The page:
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Categories: Best recipes, Desserts

De Pomiane's country tart

One never hears of cherry gluts. Apples, yes. Citrus, also. There can even be too many pears. But cherries? Smack dab in the middle of cherry season, bang in cherry country, there are never more cherries than takers. Cherry trees ... Read more

Active work time: 15 minutes | Total preparation time: 1 hour | Serves 8
Note: No voice from the kitchen was more trusted or beloved in 1960s Europe than that of Edouard de Pomiane. Radio broadcasts from Paris found their way into English kitchens in the delightful 1961 book "Cooking with Pomiane." In the book, cherry pies were a recurring theme, every recipe offered with the instruction that the cherries be pitted with "a new metal hairpin." But the tart that de Pomiane evoked most richly was a country tart, handed down from the 1860s. This dish was probably conceived with sour cherries, Montmorency types or Morellos in mind, but it bakes fine with sweet ones, and the flowing juices demand a large dollop of vanilla ice cream or fresh cream. (Very sweet cherries will require less sugar, tart ones a bit more.) De Pomiane describes having discovered the recipe from a lady who made tarts whenever she baked bread and who made the crust by cutting bread dough with lard. He recommended getting a half-pound of fresh dough from a local baker and kneading in 3 ounces of butter. We asked Edon Waycott to supply this recipe for a leavened pie shell fit to absorb the flowing cherry juices.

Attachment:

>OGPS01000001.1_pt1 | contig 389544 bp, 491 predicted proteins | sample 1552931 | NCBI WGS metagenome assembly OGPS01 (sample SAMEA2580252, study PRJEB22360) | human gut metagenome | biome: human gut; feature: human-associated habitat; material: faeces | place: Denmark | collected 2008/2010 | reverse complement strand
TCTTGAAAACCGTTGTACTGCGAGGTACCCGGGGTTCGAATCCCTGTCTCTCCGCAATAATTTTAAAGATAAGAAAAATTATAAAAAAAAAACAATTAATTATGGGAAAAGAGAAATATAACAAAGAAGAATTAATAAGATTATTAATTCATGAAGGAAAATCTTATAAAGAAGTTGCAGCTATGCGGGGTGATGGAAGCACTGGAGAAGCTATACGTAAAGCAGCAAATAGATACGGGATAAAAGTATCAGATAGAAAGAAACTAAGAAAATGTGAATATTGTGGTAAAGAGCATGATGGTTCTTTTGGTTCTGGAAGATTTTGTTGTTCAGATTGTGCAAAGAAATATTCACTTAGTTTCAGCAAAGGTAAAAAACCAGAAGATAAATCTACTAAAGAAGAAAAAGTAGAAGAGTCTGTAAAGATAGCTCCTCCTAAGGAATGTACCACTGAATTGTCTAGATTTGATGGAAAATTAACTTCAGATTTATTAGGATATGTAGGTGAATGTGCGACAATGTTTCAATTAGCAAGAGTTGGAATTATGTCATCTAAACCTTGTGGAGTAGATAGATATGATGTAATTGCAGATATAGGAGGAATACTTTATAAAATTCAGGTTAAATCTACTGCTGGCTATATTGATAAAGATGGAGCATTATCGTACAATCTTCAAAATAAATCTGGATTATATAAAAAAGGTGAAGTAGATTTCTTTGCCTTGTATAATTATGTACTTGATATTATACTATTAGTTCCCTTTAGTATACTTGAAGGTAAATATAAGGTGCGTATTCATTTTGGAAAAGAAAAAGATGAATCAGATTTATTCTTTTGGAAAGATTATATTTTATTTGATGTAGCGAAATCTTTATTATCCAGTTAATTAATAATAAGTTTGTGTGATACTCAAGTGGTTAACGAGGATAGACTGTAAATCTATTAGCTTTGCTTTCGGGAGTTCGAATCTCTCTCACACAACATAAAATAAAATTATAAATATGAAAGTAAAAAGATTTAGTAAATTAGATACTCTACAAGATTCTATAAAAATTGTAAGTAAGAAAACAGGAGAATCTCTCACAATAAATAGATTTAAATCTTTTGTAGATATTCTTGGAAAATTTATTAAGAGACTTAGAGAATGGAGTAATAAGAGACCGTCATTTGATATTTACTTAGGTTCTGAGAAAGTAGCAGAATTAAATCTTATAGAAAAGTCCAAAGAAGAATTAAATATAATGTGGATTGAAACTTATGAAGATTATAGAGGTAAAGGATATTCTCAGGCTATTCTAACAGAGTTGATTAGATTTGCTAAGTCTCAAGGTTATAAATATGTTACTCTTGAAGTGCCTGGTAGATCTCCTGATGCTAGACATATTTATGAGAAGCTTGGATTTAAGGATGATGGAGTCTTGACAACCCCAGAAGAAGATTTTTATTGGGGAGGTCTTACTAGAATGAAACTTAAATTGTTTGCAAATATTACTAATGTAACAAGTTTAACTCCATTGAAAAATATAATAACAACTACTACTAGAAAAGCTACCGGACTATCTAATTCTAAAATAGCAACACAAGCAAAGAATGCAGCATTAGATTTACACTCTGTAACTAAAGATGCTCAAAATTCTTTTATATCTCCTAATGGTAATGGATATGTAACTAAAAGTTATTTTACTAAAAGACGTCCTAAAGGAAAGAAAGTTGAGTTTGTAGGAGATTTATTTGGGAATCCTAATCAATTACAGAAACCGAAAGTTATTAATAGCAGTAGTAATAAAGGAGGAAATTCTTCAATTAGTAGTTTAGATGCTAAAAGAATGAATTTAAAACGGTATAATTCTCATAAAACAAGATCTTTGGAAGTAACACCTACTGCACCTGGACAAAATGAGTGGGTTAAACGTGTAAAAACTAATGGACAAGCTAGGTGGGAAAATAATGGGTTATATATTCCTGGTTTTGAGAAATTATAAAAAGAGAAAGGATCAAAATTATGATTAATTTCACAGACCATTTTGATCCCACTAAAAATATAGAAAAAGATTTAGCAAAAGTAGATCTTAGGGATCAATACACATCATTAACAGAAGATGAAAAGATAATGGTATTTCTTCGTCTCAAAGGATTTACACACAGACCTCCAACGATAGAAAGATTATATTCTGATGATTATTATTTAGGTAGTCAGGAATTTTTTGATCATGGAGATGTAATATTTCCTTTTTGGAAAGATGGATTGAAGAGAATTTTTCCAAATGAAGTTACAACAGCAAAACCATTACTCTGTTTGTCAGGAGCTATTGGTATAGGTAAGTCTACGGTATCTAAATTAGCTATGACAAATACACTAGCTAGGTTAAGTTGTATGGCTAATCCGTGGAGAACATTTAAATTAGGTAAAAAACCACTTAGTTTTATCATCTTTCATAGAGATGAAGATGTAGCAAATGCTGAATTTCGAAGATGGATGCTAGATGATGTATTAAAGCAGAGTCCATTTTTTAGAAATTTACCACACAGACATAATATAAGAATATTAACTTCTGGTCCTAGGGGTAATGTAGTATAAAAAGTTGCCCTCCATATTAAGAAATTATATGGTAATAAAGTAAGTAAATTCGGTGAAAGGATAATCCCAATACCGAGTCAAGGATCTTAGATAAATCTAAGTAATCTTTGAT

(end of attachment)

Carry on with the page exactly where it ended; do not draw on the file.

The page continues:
Pastry

  • 1 (1/4-ounce) packet active dry yeast
  • 1/2 teaspoon sugar
  • 1/3 cup warm water
  • 2 cups flour, plus more for rolling
  • 1/2 teaspoon salt
  • 3/4 cup (1 1/2 sticks) cold unsalted butter, cut into tablespoon-sized pieces
  • 2 egg yolks

Step 1Stir the yeast and the sugar into the warm water. Let sit until bubbly, about 10 minutes.

Step 2Meanwhile, combine the 2 cups of flour and the salt in a food processor; cut in the butter until the mixture resembles a coarse meal. Add the yeast mixture and the yolks. Process just until the mixture forms a ball. Turn the dough onto a floured surface. Knead the dough until supple and an indention with a finger springs back, 3 to 5 minutes. Sprinkle the dough with flour. Let rest for 10 minutes. Roll out the dough to fit a 9-inch pie plate. Transfer the dough to the plate and flute the edges.

Filling

  • 2 1/2 pounds cherries
  • 1/4 to 3/4 cup sugar (depending on sweetness of cherries), plus more for serving

Step 1Heat the oven to 450 degrees.

Step 2Pit the cherries, reserving the juice. Place half of the cherries in the shell and sprinkle them with half of the sugar and add the cherry juice. Add the rest of the cherries and top with the remaining sugar.

Step 3Bake the pie until the cherries darken, the juice is bubbling and the crust is browned, 30 to 35 minutes. Serve hot. The juices will run from the pie and hot cherries will "burst" when you serve it. De Pomiane advises sprinkling more sugar to taste on top.

Each serving:
431 calories; 158 mg sodium; 159 mg cholesterol; 21 grams fat; 12 grams saturated fat; 57 grams carbohydrates; 6 grams protein; 2.83 grams fiber.
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